Promises Made, Promises Kept? The Fiscal Burden of Pensions and Health Care in Legacy Cities.

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As policy analysts and pundits unpack President Obama’s Thursday address on jobs and the economy, Eric Scorsone of Michigan State University reminds us in Community Progress’ latest blog entry that the fiscal health of our cities is a core driver of the larger economic health of their regions. He argues that comprehensive strategies to address cities’ fiscal responsibilities for programs like pension and employee health care costs must be part of the effort to secure regional economic health over the long term. Feel free to share your experience by sending your “blog” piece to us.

Legacy cities, those cities that have lost substantial population and business but remain important in the American landscape, continue to capture the imagination of policy makers, artists, entrepreneurs and the media.  The future of such cities is not uniform and depends on a mix of history, culture, local economic conditions and just plain old luck. Some commentators claim that these cities are on the vanguard of the great municipal fiscal crisis hitting the country; others more optimistically claim they are the new “it” place for young people and will soon turn the corner.

I would propose that both are right — that the future of many local economies in legacy cities may actually be turning the corner from the despair of the last thirty years.  However (there is always a however), the fiscal future of such cities may be less certain. Witness, Pittsburgh, PA; where economic health has not translated into fiscal health.  Pittsburgh is a cautionary tale of the legacy costs (retiree pensions and health care promises) burdening a city government and threatening that city’s economic health.  City governments have made big promises to people that will be hard to keep.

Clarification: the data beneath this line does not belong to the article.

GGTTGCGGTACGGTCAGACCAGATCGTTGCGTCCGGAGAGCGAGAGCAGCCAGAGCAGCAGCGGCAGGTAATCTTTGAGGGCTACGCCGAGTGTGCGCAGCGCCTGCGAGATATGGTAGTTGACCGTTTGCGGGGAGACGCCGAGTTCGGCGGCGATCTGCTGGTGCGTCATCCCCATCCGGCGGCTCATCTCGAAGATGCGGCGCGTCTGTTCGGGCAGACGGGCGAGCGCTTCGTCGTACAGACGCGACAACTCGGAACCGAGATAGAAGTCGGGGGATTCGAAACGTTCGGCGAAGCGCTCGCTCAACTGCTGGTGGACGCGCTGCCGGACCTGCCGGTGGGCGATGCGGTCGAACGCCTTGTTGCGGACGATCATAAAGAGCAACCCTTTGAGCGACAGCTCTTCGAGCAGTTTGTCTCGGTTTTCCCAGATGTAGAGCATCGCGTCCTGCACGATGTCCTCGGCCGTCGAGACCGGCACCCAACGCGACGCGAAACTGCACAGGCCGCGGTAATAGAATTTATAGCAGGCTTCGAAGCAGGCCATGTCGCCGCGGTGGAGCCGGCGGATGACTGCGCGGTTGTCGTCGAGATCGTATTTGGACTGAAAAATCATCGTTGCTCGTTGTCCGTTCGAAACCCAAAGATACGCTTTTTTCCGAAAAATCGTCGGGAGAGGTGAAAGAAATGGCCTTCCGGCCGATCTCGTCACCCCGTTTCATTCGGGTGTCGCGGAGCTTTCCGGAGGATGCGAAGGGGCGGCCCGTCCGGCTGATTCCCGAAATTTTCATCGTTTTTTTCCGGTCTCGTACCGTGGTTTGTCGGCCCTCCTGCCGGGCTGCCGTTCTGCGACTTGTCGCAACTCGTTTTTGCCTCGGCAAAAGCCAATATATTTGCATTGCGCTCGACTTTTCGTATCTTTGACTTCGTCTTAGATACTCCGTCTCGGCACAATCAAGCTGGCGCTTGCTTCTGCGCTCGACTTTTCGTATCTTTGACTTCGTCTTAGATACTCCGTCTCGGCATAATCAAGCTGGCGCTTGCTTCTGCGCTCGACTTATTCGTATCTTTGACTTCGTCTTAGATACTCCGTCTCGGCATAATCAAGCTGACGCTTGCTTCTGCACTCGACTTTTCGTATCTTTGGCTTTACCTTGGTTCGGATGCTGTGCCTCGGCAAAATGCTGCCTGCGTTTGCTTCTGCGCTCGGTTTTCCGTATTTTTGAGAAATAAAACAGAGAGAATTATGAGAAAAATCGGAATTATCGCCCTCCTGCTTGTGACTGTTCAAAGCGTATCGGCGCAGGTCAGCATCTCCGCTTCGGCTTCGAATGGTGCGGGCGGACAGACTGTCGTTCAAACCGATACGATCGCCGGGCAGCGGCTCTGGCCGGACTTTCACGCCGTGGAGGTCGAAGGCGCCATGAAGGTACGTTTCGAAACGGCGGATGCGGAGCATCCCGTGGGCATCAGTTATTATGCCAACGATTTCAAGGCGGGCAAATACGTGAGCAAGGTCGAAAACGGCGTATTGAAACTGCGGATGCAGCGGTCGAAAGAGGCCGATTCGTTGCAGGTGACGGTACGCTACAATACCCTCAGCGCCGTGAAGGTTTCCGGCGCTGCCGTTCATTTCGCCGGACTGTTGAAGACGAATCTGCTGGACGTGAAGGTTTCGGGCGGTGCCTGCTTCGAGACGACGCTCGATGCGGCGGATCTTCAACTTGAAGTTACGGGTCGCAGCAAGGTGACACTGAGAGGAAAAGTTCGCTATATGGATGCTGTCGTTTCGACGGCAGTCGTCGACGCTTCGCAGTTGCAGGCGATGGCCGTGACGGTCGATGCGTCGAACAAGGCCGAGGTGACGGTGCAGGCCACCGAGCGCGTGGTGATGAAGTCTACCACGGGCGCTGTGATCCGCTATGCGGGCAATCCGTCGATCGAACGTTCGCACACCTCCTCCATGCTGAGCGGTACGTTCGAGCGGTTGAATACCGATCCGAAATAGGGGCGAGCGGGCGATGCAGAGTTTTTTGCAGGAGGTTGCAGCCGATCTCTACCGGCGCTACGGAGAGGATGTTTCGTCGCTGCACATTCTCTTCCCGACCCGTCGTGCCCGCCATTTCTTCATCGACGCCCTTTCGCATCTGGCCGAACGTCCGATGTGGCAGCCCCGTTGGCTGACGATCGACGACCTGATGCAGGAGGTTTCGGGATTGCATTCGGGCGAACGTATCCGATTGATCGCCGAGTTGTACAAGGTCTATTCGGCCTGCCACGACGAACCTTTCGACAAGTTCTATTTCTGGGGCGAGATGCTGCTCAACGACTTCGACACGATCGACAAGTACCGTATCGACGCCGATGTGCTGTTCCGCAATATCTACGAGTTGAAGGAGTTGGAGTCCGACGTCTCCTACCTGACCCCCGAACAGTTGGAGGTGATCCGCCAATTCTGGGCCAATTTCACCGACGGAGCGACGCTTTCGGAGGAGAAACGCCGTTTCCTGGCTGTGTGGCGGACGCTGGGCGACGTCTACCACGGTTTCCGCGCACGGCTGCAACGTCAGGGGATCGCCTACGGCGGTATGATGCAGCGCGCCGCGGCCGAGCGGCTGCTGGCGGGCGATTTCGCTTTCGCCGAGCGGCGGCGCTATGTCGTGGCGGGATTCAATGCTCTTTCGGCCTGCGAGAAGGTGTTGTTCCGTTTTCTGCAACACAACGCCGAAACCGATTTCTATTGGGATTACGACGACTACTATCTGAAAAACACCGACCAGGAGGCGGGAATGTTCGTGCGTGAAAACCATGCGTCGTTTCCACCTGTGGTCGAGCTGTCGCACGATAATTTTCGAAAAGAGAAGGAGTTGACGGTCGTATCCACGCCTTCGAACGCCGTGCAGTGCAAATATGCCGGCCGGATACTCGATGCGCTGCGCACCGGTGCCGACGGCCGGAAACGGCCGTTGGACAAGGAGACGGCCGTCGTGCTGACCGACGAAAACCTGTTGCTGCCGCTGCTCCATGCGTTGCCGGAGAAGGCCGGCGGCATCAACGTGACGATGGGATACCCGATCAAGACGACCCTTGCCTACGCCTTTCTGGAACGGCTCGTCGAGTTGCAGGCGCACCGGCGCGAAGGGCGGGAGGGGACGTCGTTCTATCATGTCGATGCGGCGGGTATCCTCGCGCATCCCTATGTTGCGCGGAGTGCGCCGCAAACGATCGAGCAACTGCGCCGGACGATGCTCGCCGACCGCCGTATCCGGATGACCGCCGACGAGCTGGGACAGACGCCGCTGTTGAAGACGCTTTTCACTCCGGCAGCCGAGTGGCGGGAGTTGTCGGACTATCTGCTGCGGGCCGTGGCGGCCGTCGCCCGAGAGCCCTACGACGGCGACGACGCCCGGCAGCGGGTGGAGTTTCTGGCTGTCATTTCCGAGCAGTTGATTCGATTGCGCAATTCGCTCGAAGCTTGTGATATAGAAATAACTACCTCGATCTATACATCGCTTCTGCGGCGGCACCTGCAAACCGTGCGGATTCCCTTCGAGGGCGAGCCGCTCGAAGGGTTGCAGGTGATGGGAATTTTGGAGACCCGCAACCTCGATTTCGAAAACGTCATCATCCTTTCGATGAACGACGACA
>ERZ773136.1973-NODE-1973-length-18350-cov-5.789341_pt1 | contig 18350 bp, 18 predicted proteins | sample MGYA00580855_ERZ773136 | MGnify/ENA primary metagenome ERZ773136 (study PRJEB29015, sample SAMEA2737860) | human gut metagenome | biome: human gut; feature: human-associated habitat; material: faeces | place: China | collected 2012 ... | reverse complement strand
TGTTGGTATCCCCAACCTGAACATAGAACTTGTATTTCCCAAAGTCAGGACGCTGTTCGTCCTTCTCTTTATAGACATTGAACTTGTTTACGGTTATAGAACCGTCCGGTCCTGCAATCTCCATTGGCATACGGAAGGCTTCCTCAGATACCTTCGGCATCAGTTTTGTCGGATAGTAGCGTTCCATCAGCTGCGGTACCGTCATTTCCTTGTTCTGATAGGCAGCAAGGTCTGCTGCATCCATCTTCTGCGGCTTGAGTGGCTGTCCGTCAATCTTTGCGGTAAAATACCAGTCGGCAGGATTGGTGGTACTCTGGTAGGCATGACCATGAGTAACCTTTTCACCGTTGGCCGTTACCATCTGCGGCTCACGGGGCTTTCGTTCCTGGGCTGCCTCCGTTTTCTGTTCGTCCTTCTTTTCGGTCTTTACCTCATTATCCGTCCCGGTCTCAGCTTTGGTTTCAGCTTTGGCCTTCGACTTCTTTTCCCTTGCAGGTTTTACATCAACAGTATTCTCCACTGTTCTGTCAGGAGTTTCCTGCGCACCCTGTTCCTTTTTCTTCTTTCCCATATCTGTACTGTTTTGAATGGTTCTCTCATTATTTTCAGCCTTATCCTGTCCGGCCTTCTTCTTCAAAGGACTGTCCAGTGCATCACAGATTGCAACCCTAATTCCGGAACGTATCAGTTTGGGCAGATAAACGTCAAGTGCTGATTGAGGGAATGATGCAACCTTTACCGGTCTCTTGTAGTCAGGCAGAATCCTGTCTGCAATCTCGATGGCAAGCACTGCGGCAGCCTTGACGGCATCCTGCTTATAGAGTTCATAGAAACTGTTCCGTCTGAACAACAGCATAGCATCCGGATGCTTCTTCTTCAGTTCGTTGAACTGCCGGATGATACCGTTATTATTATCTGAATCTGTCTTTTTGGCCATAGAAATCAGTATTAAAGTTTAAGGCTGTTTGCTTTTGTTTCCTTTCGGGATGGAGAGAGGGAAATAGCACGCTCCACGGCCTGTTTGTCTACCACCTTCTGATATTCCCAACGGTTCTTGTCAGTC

I would make the case that fiscal and economic health do not go hand in hand.  No legacy city can fully recover economically as long as its city government remains mired in burdensome legacy costs that retard fiscal health.  The private sector cannot and will not fully replace government; city services still matter.   Shrinking a city will likely reduce some costs such as infrastructure maintenance and allow a city to reallocate resources from weak market areas to strong market areas.  The fact remains that this in and of itself won’t necessarily fix the legacy cost problem.

Some of these shrinking city savings might go into the legacy cost pot, but will it be enough? These legacy costs aren’t unique to legacy cities but they represent a much bigger problem to such places. It is time to recognize that it will take a number of tools to fix the problem. Our research suggests that for many Midwest cities, the future is one where legacy costs consume the entire city budget.  Already, some small industrial cities have become pension funds rather than providers of services.  No amount of land use restructuring can fix that problem.  Restructuring long term obligations, radically shifting workforce policies and aggressively seeking out private partners will all be part of the mix. These changes are going to take the will of our state legislatures to make some significant policy shifts. But the benefits of the changes are real and will allow fiscal health to be restored.

Fiscal health can be the solid foundation that serves as partner rather than barrier to economic health. It is time to combine a policy of reallocation of public services within city boundaries, and the resulting operational cost savings, with a policy to address legacy costs – a policy that will be the new building block of economic and fiscal health for legacy cities.

Dr. Eric Scorsone, Michigan State University